Persaud was a medical student at NYU in 1985 when the first cases of HIV were being identified in young, gay men. During her residency at Columbia Presbyterian, she started seeing infants presenting with the same type of pneumonia. “It was actually devastating because an infected infant meant an infected mother, father and, possibly, other siblings. Eighty percent of these infants died in the first year of life, and we could do nothing. We had no therapies.”

Today, 20 years later, HIV infection has been transformed into a preventable, treatable disease in children, and Persaud now is studying the virus at the single-cell level. “I’ve been fortunate to have witnessed the beginning of the epidemic and the multiple phases of HIV infection. It’s been transformed into a chronic infection. What I hope for the future is to be able to see a similar transformation in resource-poor settings.”


With the Glaser grant, Persaud will study therapies in the United States as well as in Ethiopia. In Africa, since 2000, an inexpensive, single dose of the drug nevirapine has been administered to an estimated half-million mothers in labor and, then, their newborns. It has reduced infection rates by at least one-half among babies. But unlike the three-or-more-drug therapy (HAART) used in the United States, a single dose of this single drug can spur resistance and compromise future therapy for infants in settings where HAART is limited to nevirapine-containing regimens.

Persaud will use her ultrasensitive methods to figure out how long the resistant virus persists at low levels in children in Ethiopia who received nevirapine for prevention of infection at birth or by breast milk. She will study the impact of HAART (which includes nevirapine) on those who developed the infection despite having taken nevirapine. Third, she will try to pinpoint the best time to get U.S.-born, infected children started on HAART. “Hopefully, this work will be applied to children in resource-poor settings,” she says. “Studying therapies in both parts of the world that can benefit all children has been my mission in all of this.”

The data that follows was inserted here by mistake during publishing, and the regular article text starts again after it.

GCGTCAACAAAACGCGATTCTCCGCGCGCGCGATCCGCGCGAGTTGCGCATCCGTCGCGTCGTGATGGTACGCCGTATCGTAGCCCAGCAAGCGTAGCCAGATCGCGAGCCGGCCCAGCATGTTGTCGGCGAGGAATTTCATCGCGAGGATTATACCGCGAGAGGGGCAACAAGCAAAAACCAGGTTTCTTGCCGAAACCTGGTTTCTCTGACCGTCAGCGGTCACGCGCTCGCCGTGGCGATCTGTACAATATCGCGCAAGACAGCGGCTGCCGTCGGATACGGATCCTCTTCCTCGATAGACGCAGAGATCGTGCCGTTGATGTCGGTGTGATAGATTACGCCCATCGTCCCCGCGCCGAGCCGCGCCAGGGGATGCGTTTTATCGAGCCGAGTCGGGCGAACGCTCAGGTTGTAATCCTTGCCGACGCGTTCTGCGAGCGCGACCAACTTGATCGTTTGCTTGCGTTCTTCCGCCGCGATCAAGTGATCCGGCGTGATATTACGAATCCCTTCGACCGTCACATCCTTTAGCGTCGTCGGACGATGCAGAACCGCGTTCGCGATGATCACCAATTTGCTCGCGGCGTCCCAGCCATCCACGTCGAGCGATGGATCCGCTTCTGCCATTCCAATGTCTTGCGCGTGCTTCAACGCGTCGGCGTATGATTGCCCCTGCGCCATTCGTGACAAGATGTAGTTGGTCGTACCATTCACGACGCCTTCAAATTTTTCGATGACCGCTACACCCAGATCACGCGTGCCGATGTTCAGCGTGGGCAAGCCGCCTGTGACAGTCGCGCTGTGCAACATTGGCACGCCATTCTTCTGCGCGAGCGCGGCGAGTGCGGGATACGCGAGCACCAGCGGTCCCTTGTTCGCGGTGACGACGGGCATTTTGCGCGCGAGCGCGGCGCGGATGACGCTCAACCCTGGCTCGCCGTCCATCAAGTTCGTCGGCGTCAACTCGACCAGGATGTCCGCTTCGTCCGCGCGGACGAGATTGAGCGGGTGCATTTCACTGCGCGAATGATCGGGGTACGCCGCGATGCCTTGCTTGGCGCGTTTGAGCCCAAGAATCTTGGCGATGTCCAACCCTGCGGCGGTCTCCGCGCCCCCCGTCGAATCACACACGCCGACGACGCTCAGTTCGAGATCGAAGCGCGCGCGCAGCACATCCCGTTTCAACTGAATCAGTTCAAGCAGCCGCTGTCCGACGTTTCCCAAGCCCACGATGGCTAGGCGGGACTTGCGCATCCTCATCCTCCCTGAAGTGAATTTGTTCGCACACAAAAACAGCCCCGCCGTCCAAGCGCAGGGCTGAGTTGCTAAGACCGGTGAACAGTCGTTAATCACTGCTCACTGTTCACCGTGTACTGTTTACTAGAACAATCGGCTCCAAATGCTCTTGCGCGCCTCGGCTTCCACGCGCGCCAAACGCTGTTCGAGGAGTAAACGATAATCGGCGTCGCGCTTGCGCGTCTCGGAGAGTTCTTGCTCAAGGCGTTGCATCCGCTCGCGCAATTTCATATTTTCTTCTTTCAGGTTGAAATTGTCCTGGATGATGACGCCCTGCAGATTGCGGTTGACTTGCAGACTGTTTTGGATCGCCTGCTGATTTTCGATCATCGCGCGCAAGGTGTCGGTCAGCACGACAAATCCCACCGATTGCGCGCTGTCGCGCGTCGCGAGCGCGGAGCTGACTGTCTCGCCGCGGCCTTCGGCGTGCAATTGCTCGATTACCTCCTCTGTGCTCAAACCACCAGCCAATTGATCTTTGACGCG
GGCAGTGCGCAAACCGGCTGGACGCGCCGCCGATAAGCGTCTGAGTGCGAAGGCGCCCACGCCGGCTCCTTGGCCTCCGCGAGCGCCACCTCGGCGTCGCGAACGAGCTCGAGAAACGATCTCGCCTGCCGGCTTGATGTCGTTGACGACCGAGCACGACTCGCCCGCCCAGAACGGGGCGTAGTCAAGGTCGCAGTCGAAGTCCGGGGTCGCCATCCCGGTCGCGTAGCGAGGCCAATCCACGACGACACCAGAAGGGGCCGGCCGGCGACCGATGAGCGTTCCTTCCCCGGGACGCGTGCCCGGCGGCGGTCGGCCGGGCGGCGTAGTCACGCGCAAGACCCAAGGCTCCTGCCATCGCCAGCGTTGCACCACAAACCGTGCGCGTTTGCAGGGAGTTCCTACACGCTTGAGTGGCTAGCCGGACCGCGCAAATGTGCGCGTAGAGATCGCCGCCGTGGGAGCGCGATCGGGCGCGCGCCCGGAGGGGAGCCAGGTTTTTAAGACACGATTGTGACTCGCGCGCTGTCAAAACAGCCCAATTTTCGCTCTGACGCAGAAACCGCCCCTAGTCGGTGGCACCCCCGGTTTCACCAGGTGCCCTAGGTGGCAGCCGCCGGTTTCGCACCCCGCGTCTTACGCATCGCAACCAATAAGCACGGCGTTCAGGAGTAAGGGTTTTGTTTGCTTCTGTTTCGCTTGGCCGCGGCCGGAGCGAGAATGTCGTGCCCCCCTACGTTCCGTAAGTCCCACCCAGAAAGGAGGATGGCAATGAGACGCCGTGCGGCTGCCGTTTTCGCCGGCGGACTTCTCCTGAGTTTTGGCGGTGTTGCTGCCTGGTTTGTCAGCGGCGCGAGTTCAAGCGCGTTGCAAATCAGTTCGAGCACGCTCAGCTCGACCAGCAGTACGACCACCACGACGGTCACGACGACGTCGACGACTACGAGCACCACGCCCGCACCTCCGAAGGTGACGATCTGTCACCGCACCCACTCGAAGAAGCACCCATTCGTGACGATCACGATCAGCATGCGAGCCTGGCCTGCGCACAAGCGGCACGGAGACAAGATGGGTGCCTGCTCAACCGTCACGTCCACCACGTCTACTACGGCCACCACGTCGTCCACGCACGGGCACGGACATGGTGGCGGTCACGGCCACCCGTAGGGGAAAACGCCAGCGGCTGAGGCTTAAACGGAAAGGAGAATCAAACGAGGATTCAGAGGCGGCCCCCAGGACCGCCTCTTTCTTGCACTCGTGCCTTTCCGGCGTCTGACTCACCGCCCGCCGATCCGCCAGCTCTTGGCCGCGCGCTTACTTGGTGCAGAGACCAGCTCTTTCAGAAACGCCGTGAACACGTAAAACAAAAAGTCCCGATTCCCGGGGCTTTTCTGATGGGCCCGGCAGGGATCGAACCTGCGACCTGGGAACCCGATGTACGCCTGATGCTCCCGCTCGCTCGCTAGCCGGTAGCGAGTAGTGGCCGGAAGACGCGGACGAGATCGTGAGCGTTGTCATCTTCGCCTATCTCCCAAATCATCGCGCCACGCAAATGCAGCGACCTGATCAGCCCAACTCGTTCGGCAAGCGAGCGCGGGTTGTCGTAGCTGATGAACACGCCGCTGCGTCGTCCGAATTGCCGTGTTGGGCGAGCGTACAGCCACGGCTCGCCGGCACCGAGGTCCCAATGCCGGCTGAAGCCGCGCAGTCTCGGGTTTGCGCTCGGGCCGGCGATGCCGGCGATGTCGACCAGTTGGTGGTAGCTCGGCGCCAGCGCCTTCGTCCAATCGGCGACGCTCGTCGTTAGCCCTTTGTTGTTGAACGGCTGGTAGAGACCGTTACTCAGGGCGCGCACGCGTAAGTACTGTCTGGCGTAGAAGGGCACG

When she won the Glaser award, Persaud was hailed as “one of the best and brightest AIDS researchers in the field today.” To get to this point, she has overcome incredible odds. Until she was 16, she lived in Guyana, a South American country on the Atlantic coast. Her parents had divorced, and when she was 10, her mother went to America to find work. Six years later, Persaud and her three siblings joined her in Brooklyn, N.Y.—in the battered neighborhood of Bushwick. After Persaud completed high school and college, just one medical school, NYU, accepted her. That was all she needed to get on a career trajectory that would consistently put her precisely in the right place at the right time.

It was not until the prestigious Glaser award was formally announced on Feb. 23 at a research conference in Boston that its full import sank in. Looking around at the roomful of notable scientists, Persaud felt as though she really belonged. “That is when I realized that I actually had impacted pediatric HIV in this country.”

—Anne Bennett Swingle